2. messiah posted on 13 Dec 2011, 04:09 0 1
only 23% open source?? well, doesn't that mean that they are not copying a true open source system like Lynux, as claimed? nor with that 23% are they effectively stealing patents from ios. so... case closed, everyone can take a step away from the lawsuits on google for a bit now
3. Gemmol posted on 13 Dec 2011, 04:31 4 2
Damn, I thought my android phone was open, Google lie to me and the fandroids, but its okay, I still like my phone, but yall should not be lying to me, in order for me to join Android
7. TechDroid posted on 13 Dec 2011, 06:59 7 0
Android is twenty billion times more open than iOS and WP put together
16. kshell1 posted on 13 Dec 2011, 08:55 0 0
it may only be 23% but it seems like at least 60% considering you can change launchers themes etc etc he!! bootanimations and kernels and roms if you root -__-
4. Bluesky02 posted on 13 Dec 2011, 05:06 5 1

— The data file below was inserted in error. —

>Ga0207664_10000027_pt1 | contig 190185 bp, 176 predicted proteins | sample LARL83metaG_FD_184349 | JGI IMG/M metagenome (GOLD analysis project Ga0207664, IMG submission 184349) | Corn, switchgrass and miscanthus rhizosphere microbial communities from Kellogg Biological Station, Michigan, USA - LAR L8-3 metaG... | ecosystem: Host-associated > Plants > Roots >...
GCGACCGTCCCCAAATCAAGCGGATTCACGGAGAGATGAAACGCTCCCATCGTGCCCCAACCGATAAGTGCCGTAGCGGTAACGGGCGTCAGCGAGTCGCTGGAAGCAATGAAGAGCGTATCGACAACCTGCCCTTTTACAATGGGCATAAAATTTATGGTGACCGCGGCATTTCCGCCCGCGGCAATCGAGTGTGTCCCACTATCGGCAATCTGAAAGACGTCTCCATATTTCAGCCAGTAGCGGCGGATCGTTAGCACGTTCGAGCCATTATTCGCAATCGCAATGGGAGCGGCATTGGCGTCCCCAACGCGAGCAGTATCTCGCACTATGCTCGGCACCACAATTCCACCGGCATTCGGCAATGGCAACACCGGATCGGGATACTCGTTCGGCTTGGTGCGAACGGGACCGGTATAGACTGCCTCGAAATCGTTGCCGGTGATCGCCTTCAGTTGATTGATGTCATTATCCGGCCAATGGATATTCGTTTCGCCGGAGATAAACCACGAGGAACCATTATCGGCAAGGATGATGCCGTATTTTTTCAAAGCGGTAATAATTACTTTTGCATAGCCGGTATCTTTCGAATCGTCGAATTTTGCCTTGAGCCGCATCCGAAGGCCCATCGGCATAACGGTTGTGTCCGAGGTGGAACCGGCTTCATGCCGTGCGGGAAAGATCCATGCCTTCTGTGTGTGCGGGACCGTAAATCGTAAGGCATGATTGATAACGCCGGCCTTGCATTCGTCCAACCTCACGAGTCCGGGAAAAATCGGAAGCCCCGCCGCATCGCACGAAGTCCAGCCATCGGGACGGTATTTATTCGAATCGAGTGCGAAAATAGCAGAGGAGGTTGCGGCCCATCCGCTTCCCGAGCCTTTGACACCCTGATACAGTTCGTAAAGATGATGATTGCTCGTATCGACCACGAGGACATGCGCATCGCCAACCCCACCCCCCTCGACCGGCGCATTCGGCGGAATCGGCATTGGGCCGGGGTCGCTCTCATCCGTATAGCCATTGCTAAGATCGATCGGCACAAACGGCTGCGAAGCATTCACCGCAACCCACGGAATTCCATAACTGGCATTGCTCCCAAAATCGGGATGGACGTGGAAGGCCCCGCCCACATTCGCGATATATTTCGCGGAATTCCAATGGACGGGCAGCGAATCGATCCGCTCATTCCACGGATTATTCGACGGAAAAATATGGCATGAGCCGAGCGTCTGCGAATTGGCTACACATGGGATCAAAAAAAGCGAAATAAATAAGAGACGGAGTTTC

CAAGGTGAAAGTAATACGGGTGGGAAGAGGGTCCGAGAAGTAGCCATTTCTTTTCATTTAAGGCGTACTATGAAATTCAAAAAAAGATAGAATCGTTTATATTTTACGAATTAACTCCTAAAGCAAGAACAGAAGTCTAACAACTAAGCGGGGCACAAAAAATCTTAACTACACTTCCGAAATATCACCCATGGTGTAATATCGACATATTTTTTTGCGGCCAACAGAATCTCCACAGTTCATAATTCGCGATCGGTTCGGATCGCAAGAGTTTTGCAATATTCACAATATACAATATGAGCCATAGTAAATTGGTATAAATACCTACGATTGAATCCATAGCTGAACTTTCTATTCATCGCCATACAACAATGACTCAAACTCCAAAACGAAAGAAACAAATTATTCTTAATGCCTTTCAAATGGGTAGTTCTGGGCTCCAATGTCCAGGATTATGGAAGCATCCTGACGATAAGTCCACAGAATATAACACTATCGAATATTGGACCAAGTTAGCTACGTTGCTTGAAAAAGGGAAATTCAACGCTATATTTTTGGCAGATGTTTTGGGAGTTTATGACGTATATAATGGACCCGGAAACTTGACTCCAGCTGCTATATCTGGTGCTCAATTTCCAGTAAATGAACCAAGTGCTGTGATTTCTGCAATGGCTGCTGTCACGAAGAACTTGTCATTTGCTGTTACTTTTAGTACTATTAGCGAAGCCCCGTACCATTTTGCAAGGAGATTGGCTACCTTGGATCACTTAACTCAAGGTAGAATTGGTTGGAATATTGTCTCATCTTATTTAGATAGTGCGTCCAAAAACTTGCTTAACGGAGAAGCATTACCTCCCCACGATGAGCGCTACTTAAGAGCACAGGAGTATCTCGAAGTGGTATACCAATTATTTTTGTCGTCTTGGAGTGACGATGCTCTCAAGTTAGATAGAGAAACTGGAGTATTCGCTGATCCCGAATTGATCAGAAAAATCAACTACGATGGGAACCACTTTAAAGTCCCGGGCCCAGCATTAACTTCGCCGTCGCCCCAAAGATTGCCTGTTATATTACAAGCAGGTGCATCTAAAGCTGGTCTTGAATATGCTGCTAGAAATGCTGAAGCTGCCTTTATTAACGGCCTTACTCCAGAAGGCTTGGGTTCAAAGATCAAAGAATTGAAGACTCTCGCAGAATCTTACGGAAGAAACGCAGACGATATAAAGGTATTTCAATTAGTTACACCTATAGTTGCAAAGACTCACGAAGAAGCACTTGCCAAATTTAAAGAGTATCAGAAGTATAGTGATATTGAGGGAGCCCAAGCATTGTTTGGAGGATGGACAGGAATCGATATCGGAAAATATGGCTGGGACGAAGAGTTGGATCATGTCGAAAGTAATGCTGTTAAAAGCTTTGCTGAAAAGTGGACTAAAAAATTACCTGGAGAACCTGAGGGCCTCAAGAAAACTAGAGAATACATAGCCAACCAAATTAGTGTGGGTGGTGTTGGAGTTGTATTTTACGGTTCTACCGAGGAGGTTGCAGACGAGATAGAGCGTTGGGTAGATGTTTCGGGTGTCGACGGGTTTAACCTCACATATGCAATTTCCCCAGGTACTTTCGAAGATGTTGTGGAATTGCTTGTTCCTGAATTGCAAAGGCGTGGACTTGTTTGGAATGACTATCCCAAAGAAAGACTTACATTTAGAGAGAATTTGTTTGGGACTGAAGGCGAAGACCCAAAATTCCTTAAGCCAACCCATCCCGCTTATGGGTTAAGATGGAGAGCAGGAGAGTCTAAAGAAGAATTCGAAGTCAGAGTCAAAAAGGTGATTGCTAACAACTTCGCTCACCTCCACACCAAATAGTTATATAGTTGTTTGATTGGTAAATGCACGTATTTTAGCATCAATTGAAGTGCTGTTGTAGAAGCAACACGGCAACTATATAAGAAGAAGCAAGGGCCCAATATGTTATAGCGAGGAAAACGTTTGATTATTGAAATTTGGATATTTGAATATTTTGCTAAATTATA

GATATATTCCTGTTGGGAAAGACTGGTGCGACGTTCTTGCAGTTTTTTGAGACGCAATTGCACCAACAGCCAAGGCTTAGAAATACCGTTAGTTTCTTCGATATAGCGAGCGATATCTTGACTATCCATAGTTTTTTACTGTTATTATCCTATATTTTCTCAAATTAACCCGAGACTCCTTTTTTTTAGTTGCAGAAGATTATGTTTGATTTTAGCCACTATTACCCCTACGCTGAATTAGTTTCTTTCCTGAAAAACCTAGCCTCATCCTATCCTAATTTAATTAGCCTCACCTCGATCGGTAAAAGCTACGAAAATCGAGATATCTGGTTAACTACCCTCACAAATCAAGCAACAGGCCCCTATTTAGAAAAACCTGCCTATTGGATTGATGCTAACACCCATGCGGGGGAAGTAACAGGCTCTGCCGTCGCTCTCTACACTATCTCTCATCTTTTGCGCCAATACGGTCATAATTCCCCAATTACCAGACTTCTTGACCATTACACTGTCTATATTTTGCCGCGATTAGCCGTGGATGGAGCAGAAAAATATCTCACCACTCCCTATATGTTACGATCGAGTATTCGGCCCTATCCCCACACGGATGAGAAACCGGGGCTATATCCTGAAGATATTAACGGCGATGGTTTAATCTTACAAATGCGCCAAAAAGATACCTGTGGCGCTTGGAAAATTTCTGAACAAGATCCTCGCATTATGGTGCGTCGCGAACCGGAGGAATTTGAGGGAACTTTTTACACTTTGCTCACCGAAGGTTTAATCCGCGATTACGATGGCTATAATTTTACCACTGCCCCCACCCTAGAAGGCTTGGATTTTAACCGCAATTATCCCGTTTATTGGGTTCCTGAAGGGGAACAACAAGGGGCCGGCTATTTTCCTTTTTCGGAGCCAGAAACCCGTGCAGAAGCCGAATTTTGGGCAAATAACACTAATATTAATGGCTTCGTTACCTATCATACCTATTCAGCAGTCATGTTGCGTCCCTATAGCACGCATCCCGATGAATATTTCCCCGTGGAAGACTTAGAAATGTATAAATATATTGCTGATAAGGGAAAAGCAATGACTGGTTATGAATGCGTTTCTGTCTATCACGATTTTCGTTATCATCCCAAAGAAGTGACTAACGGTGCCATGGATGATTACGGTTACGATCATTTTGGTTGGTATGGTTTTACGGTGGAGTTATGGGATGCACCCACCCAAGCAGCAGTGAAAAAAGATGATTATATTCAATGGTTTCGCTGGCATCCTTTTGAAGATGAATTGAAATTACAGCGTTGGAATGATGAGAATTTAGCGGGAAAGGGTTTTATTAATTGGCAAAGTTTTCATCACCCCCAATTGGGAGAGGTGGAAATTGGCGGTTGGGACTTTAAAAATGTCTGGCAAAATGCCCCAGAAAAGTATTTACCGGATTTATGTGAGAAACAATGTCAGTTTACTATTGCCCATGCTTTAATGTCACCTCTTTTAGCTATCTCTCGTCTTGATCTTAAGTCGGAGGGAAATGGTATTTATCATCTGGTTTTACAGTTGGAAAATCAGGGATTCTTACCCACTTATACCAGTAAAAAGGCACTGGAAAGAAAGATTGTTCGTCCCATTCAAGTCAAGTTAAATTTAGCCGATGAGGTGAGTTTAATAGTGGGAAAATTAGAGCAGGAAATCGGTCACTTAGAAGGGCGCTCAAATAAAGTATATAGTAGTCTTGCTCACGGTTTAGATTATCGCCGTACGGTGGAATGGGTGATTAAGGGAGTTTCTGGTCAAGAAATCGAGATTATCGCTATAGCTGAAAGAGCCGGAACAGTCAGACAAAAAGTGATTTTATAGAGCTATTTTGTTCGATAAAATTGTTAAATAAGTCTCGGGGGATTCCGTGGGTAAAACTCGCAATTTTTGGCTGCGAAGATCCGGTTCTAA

Android is the most successful Linux Distro out there
6. ardent1 posted on 13 Dec 2011, 06:58 3 6
The late Steve Jobs was right (from 10/18/2010 conference call):
"Google loves to characterize Android as open, and iOS and iPhone as closed. We find this a bit disingenuous and clouding the real difference between our two approaches. The first thing most of us think about when we hear the work open is Windows which is available on a variety of devices. Unlike Windows, however, where most pc's have the same user interface and run the same app, Android is very fragmented. Many Android OEMs, including the two largest, HTC and Motorola install proprietary user interfaces to differentiate themselves from the commodity Android experience. The users will have to figure it all out. Compare this with iPhone, where every handset works the same.